The former Reagan administration official admitted to feeling a mix of excitement and nerves as he answered questions on a range of topics.
"More nervous than excited right now," he said.
US part of the Pacific
The ambassador warned of cash-strapped Pacific nations falling victim to "pay day loan diplomacy" used by China.
"I think it's on us all of the allies and the Western Nation western or liberal democracies to educate people about the the dangers of these loans," Mr Culvahouse said.
"The fact that the money looks attractive and easy up front, but you better read the fine print."
He said the increased attention to the issue reflected the growing importance of the Indo-Pacific region.
"We are a Pacific nation too and maybe we need to spend more time focusing on our own self-interest."
No plans for Trump visit
US President Donald Trump won't be visiting Australia any time soon, with Washington's new man in Canberra dampening expectations the president is planning a trip down under.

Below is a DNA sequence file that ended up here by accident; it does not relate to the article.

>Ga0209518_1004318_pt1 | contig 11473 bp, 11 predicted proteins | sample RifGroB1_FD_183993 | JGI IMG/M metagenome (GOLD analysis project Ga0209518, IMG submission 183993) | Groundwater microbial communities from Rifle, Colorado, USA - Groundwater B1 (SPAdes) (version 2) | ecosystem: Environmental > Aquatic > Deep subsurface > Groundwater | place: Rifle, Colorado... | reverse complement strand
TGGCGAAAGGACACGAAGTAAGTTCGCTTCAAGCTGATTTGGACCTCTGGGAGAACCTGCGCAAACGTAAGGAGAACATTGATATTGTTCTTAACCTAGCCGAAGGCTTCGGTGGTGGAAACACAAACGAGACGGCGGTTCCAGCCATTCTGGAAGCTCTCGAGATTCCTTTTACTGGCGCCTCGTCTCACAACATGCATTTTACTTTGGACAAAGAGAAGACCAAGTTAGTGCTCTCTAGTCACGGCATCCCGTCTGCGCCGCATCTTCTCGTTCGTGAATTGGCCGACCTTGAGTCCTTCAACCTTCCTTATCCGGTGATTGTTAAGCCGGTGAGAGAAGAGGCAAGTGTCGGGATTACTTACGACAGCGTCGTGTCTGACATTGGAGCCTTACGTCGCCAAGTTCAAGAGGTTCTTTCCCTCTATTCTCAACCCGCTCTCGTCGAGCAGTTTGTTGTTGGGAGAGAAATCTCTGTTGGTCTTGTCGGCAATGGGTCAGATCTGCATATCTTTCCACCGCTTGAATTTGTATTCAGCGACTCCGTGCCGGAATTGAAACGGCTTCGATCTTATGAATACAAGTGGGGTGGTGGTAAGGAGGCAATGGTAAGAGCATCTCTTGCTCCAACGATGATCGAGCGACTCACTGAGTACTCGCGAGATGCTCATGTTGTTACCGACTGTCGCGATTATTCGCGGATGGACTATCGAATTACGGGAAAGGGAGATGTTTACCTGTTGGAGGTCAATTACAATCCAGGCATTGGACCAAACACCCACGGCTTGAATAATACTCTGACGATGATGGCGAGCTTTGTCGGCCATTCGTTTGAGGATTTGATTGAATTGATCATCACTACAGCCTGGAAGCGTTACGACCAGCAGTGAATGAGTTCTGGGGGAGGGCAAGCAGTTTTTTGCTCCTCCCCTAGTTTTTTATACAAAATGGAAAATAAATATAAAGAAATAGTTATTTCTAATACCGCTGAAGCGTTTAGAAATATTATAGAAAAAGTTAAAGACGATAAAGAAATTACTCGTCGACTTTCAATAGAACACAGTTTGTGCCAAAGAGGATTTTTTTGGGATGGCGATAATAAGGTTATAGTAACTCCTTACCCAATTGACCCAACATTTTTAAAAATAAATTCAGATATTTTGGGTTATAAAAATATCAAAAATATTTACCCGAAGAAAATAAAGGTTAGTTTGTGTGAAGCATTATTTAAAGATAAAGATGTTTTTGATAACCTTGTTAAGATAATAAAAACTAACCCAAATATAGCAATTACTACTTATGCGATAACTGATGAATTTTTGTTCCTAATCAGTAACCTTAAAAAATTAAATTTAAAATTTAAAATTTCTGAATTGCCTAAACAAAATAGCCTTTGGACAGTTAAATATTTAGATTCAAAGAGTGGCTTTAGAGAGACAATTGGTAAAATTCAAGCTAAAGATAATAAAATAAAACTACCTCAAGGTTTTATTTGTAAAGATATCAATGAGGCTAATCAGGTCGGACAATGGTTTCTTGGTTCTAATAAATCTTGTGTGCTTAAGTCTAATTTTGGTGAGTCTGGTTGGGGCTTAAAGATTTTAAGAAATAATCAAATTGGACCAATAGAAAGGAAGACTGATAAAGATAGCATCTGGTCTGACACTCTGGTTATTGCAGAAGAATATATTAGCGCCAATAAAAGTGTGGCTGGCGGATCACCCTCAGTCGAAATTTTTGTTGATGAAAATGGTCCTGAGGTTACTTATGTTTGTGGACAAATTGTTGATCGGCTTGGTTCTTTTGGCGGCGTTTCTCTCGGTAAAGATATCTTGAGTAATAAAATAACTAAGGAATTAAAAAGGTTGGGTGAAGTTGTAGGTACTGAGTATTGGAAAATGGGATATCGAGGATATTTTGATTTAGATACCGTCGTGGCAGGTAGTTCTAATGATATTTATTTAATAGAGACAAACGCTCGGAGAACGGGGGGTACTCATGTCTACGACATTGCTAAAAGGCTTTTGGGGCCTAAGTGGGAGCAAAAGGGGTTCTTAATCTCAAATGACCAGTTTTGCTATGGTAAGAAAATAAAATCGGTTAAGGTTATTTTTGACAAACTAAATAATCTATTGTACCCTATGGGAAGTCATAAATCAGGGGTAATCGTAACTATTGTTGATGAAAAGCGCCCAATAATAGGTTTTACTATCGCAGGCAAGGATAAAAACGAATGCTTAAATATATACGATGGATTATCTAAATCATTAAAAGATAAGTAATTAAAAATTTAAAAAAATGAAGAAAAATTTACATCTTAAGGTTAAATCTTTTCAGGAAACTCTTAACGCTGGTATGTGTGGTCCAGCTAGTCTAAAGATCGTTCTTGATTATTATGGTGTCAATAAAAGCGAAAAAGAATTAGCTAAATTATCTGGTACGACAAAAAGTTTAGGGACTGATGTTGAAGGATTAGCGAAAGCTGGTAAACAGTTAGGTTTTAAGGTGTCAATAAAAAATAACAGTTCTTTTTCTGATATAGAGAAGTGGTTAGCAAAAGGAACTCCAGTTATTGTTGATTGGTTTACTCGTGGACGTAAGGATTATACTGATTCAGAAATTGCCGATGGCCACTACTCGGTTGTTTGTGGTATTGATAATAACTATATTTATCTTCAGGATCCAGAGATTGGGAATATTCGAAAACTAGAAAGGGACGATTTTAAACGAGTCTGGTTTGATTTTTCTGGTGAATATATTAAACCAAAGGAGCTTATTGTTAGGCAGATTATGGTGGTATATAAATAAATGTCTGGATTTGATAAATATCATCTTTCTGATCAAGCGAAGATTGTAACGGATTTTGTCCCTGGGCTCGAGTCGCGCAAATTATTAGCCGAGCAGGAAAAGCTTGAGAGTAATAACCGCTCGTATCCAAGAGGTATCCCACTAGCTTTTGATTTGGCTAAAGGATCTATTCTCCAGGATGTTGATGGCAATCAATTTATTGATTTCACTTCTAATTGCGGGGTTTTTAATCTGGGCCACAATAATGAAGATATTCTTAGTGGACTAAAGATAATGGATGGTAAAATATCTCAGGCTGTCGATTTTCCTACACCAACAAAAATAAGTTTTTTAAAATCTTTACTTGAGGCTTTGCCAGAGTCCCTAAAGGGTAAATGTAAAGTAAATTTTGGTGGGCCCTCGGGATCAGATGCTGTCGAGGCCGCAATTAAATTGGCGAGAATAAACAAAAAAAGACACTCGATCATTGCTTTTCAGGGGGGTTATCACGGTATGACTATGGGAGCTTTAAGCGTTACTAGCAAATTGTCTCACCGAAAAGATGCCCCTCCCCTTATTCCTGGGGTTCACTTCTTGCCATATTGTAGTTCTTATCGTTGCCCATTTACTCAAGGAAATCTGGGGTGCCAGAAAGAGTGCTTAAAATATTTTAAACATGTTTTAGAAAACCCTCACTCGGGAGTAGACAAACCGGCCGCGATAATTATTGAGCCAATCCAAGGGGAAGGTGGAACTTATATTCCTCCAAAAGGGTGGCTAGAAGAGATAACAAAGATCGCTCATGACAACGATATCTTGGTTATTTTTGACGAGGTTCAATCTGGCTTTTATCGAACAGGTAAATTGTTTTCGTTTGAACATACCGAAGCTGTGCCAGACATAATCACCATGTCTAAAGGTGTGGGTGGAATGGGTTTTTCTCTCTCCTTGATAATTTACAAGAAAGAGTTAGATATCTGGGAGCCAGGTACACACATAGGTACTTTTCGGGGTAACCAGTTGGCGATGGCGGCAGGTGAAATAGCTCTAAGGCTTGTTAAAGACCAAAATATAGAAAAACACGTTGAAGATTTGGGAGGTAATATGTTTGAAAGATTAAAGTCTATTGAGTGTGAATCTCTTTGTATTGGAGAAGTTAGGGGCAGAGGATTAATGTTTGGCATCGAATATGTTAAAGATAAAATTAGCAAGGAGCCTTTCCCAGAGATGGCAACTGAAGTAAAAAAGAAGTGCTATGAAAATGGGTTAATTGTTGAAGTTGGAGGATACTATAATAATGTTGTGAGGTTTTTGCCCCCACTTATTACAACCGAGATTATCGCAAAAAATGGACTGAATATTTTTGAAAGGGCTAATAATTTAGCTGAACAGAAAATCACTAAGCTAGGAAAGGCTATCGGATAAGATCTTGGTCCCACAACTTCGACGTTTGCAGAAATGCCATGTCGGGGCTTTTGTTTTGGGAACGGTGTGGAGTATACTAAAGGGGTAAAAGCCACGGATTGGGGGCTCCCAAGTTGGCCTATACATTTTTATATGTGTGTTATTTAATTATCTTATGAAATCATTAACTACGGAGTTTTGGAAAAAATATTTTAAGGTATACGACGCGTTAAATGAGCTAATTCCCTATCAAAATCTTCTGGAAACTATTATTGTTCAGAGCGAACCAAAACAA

"The president's got a busy schedule," Mr Culvahouse said in his first Australian press conference.
"I was talking to the White House before I left, that is still an option that's being considered, I do expect a number of very senior administration officials with whom I met to visit Australia this year.
"I would expect that there will be further meetings between the president and the prime minister of Australia, whomever he or she may be. But the president's schedule is still being negotiated, still being formulated."
The ambassador first visited Canberra in September after being approached for the position.
He laid a wreath at the Australian War Memorial before looking out at Parliament House over Lake Burley Griffin.
"I then and there decided that serving as the 26th United States ambassador to Australia would be the capstone of my career," Mr Culvahouse said.
"I never regretted that decision."
Mr Culvahouse has arrived in Australia just two months out from the federal election due in May.
Mr Culvahouse plans to meet federal government and opposition officials before the election campaign kicks off, pledging to share any intelligence the US has to offer.